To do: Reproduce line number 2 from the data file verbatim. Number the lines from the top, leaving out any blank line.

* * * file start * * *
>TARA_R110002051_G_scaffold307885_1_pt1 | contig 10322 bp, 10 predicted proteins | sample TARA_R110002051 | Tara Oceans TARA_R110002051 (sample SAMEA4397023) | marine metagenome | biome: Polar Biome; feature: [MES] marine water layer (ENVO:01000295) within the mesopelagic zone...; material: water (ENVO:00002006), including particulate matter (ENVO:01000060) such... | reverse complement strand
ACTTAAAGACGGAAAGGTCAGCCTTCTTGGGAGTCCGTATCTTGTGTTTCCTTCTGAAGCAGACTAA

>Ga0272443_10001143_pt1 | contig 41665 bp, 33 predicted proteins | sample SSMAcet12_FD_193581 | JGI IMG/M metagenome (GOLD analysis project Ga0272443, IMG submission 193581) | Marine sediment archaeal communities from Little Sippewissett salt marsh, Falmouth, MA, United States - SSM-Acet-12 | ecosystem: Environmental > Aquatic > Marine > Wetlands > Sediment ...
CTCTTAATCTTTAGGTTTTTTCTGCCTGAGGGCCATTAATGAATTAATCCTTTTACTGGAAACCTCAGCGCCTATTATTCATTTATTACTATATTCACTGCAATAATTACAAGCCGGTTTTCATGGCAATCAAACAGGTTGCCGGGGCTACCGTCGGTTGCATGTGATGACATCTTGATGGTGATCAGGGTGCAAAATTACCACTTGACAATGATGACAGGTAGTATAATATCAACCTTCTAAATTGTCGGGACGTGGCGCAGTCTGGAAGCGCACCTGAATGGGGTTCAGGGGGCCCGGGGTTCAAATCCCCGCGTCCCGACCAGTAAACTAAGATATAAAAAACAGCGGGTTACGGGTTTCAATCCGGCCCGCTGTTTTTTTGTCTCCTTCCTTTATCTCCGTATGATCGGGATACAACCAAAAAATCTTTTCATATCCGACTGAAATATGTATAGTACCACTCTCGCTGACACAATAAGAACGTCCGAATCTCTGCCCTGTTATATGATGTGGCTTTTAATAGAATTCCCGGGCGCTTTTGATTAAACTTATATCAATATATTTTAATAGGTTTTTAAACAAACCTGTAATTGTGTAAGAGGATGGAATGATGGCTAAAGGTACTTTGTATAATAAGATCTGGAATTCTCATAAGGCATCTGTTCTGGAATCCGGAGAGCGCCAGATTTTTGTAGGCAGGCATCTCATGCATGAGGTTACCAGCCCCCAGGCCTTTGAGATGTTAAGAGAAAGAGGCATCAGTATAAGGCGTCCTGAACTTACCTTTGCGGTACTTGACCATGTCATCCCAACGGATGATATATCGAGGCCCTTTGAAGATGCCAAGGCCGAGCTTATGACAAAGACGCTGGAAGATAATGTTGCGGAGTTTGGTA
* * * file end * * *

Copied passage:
ACTTAAAGACGGAAAGGTCAGCCTTCTTGGGAGTCCGTATCTTGTGTTTCCTTCTGAAGCAGACTAA